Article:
From the start of the 2012 season when he joined the Seahawks, most of the games have incrementally added to Russell Wilson’s legacy.
The last three have added to his mythology.
Elite quarterbacks win games and lead their teams. But the mythic hero must overcome hazards and obstacles, beat long odds and painful challenges. These are the only ways we can discover the true depth of their inner resources.
The problem with Wilson is that he makes all those things look a little too easy, like playing with significant sprains to one ankle and the other knee against the New York Jets and coming away with a passer rating of 133.5.
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And when that effort fuels a 27-17 win over the Jets, after last week’s thrashing of San Francisco, well, it starts to feel like I’m not writing game columns as much as Homeric odysseys.
Of course, none of this really has been easy for Wilson. I asked somebody who would tell the truth, somebody who has watched Wilson every step: Seahawks quarterback coach Carl Smith.
“He’s not the same as other people; he’s wired different,” Smith said of Wilson. “He wouldn’t allow himself to be hurt. He thinks more about his teammates and about the game than he does about himself.”
Smith said Wilson approached his injuries like everything else — attacking it.
“He kept telling me all week, ‘I’m fine, I’m fine, I’m fine,’ ” Smith said. “But he never got faster than a walk all week; he couldn’t run, he couldn’t jog.”
For Wilson, it’s not so much about the strength of his legs or the elasticity of his connective tissues, it’s about what goes on in his mind.
“It’s mental, sure,” Smith said. “He just has total belief.”
Wilson passed for 309 yards and three touchdowns, but Smith said he was going to give him some minuses when he grades the film. “He was supposed to get down (to avoid contact) a lot more than he did,” Smith said.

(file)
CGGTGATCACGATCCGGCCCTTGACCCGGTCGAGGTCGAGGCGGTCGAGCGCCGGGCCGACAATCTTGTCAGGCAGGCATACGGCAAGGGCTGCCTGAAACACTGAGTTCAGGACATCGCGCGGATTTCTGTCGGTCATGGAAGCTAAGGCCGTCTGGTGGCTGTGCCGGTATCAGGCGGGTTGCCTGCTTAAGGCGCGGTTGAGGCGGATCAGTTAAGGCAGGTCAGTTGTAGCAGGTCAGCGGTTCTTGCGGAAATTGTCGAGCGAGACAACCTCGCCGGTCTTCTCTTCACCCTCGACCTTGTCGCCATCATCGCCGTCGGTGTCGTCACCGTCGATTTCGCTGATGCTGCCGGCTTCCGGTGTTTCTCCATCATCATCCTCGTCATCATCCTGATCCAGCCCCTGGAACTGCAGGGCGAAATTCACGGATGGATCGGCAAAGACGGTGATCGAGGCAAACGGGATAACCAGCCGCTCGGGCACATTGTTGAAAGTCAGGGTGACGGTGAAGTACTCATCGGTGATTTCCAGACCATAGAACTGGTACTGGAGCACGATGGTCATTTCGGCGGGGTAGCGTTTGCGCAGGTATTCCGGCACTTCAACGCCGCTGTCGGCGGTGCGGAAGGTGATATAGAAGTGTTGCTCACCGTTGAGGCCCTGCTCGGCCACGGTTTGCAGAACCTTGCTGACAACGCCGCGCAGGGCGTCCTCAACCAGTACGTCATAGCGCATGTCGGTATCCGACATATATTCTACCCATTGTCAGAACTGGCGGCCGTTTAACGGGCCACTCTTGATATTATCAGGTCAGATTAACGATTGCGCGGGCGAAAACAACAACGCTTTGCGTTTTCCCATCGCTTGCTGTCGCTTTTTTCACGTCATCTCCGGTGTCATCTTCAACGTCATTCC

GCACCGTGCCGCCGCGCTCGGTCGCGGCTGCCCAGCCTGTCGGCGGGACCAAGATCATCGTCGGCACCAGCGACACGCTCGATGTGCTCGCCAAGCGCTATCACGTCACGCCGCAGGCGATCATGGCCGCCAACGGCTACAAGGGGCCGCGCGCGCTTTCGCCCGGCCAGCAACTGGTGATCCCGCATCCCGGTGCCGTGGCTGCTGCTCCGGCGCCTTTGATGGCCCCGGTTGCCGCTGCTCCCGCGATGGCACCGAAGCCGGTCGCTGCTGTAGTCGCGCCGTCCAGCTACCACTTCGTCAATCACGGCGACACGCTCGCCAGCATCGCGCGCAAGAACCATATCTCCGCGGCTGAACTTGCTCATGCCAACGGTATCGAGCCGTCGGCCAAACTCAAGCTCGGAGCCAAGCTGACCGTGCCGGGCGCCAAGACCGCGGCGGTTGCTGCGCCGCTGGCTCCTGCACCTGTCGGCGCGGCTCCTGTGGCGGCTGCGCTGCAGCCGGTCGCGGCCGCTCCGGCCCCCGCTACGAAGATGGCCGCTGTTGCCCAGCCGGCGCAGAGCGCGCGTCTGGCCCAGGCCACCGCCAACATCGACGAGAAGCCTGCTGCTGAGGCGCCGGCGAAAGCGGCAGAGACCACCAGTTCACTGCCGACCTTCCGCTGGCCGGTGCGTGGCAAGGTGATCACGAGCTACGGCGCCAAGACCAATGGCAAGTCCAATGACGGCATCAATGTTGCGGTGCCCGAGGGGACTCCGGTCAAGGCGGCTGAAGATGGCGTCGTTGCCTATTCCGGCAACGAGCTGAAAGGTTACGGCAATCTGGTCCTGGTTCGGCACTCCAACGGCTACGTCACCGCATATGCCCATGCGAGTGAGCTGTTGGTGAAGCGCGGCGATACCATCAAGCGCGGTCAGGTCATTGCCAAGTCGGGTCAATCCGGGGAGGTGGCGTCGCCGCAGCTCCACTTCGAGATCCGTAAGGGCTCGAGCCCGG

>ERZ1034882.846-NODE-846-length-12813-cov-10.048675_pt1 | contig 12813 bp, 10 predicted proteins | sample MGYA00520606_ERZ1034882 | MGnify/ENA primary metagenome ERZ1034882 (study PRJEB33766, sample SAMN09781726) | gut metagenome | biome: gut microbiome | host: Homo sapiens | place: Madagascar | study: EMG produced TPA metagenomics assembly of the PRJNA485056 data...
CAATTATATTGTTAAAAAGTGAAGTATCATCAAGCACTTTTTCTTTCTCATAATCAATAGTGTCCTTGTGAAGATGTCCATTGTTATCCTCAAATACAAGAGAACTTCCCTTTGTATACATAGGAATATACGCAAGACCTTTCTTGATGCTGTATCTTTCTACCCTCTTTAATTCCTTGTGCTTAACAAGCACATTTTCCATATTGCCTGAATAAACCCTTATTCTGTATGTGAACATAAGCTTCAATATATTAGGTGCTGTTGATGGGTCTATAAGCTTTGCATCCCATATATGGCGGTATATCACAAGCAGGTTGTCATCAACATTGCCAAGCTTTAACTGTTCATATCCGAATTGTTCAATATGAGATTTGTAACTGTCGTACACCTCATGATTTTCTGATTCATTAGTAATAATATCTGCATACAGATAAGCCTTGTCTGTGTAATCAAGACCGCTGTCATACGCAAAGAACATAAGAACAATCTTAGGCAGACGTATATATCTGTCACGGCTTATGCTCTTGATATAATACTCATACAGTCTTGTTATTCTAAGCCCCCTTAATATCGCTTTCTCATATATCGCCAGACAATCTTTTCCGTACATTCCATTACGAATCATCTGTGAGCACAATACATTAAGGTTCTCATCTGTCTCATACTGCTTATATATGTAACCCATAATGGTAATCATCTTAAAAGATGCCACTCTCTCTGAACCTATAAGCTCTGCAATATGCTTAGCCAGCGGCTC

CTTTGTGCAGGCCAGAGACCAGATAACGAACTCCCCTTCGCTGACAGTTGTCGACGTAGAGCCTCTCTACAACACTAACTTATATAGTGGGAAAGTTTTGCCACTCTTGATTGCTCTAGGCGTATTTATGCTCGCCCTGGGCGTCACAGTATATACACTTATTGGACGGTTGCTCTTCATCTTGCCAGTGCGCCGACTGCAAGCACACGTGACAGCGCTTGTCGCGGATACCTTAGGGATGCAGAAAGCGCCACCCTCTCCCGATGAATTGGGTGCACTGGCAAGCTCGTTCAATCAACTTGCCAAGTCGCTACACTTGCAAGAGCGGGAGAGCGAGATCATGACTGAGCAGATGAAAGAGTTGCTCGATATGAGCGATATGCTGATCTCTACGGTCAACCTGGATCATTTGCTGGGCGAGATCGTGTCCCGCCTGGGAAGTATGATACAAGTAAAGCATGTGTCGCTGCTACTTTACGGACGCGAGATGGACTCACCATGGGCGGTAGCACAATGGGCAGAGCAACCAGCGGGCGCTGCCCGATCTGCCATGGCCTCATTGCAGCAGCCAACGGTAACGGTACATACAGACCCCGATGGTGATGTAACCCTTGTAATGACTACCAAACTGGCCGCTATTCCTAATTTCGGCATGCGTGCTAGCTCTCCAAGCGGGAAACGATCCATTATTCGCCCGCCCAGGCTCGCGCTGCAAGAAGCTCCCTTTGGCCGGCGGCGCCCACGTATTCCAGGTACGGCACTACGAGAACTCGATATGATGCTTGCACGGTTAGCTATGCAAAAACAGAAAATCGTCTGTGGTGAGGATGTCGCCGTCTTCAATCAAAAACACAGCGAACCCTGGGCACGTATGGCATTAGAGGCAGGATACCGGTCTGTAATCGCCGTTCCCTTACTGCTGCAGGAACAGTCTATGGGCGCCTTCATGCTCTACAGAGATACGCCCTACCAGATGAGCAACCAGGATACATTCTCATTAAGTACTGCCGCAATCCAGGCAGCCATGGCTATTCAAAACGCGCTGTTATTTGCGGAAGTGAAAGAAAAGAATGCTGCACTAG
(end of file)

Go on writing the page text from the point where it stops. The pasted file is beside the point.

Asked after the game if he represented a miracle of modern medicine, Wilson echoed Smith’s contention that the knee bone isn’t always connected to the brain pan.
“A lot of it starts with mentality,” Wilson said. “How you’re going to approach a little bump in the road, what you say to yourself, your self-talk, and what you believe in, how you can overcome situations.”
These have been pretty significant situations. The first occurred in the season opener against Miami, when 305-pound Dolphin lineman Ndamukong Suh did a 4.5 Richter stomp on Wilson’s ankle.
It was classified a high-ankle sprain. These things are different for all players, sometimes taking six weeks to heal. But nobody, nobody, gets back to practice the following Wednesday and plays every snap the next week. Other than Wilson.
The challenges of Odysseus cranked up again last week, when Wilson was pulled down with an illegal horse-collar sack and sprained his medial collateral ligament. The fact that he was already slowed with the ankle sprain left him unable to sprint away from the Niners’ defender.
But, again, he was back out to practice last week.
“He’s a warrior, no question about it,” said tight end Luke Willson. “It motivates everybody, for him to battle through injuries, rehabbing all week and have these kinds of performances. That has everybody fired up to rally behind him.”
Some wondered if Wilson would take a rest to heal up this week as the Hawks have a bye next week and it would give him time to put his feet up.
Ha, that’s a good one. No way that was going to happen.
Coach Pete Carroll said Wilson has been “half-crazy” about his rehabbing.
Yeah, crazy like a Favre.
Wilson talks about playing one game at a time, but you know he dreams long-term. Soon after he hurt his ankle this season, he said he’d have to start learning how to playing a more stationary game — like he’ll need to when he’s 41.
That means he’s considering his career extending into the 2030 season — 14 more years. Interesting that Wilson has now started 77 straight regular-season NFL games. The record for quarterbacks is Brett Favre’s 297 games.
If Wilson needs 220 more to match that, it would take him into the 2030 season. Maybe a coincidence, maybe not.
One thing is clear, you can’t go after those kind of achievements if you’re going take a seat with a couple of sprains when you’re only 27.
As the man said, he’s not the same as other people; he’s wired different.